IRS buys software to track complaints

The Internal Revenue Service is turning to an off-the-shelf product to track

complaints from customers and employees.

Complaints on topics ranging from slow service to workforce disputes are

filed in three separate databases, and until now, the agency had no way

to cull the information to detect a systemic problem.

The IRS aims to correct that shortcoming with a new intelligent search software

package — RetrievalWare from Excalibur Technologies Corp. — at a cost of

about $500,000.

"We are not changing the underlying system," said Steve Whitlock, director

of the IRS Commissioner's Complaint Processing and Analysis Group. "This

is an analytic tool that looks at the three systems and tracks the complaints."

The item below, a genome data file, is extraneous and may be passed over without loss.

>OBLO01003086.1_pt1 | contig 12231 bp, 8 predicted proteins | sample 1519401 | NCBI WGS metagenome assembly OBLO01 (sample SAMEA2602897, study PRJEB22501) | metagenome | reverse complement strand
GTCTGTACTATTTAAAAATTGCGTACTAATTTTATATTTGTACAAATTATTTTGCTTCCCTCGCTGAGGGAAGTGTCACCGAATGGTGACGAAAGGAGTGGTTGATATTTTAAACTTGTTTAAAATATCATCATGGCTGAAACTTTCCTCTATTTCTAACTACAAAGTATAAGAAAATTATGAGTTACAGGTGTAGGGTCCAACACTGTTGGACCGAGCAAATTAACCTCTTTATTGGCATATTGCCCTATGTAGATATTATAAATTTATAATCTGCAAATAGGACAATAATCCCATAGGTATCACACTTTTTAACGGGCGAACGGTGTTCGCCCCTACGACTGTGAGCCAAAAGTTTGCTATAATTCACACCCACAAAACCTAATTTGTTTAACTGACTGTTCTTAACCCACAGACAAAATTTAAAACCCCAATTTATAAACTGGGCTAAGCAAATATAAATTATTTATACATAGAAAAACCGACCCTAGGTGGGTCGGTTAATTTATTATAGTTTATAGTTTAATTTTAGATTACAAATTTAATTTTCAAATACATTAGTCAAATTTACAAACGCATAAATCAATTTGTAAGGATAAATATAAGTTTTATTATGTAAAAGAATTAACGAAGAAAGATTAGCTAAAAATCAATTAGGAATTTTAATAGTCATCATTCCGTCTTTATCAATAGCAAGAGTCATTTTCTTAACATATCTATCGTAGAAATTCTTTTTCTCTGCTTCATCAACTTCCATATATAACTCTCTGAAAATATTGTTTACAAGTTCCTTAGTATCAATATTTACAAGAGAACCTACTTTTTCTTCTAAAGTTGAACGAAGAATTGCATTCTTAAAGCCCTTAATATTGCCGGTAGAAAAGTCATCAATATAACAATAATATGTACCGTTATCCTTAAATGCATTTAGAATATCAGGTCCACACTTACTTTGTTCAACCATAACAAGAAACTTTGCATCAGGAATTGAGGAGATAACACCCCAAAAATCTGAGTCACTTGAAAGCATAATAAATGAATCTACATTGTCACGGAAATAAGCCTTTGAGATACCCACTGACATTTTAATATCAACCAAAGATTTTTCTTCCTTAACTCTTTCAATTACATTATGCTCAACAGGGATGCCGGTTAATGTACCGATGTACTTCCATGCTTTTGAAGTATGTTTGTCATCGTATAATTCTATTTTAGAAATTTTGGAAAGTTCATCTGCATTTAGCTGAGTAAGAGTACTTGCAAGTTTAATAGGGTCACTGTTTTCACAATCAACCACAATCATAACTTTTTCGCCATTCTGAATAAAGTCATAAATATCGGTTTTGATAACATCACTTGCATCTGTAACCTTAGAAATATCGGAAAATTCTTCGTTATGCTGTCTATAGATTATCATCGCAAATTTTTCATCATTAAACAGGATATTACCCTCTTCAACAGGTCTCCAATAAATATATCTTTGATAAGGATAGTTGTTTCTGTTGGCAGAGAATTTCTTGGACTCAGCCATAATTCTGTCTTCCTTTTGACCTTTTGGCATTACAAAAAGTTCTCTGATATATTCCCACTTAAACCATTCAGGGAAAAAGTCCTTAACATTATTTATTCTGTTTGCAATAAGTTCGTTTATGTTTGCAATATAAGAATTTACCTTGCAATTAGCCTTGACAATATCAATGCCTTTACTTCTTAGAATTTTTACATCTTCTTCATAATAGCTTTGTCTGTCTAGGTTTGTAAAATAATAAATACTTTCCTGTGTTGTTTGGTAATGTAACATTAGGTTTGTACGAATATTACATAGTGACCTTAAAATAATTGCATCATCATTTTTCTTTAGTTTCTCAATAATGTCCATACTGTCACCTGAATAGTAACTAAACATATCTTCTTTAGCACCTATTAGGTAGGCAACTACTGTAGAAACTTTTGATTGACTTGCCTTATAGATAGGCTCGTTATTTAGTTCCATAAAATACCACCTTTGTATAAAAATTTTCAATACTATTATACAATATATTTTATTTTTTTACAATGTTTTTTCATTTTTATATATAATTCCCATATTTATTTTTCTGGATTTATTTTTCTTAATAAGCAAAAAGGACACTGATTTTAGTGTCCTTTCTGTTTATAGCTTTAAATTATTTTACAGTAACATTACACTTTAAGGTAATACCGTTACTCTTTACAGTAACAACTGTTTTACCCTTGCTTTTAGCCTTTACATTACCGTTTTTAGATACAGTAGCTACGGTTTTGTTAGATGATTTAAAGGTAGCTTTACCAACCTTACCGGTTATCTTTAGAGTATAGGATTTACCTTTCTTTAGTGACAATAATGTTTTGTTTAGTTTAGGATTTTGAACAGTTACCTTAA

Complaints are fed into three databases, depending on the nature of the

grievance. General correspondence go one way, complaints about race and

gender bias land in another place, and employee grievances are fed into

a third system.

With the new software, which will be fully integrated by next June, the

IRS will be able to extract data from the three systems, and search and

analyze the consolidated data.

RetrievalWare is already used by several government agencies. At the State

Department, it is being used to provide arms control officers with treaty

compliance and inspection data.

The Agriculture Department's Farm Service Agency is using RetrievalWare

for its nationwide intranet portal for agriculture reference manuals. The

software enables FSA employees to scan, index and categorize handbooks in

a desired format.

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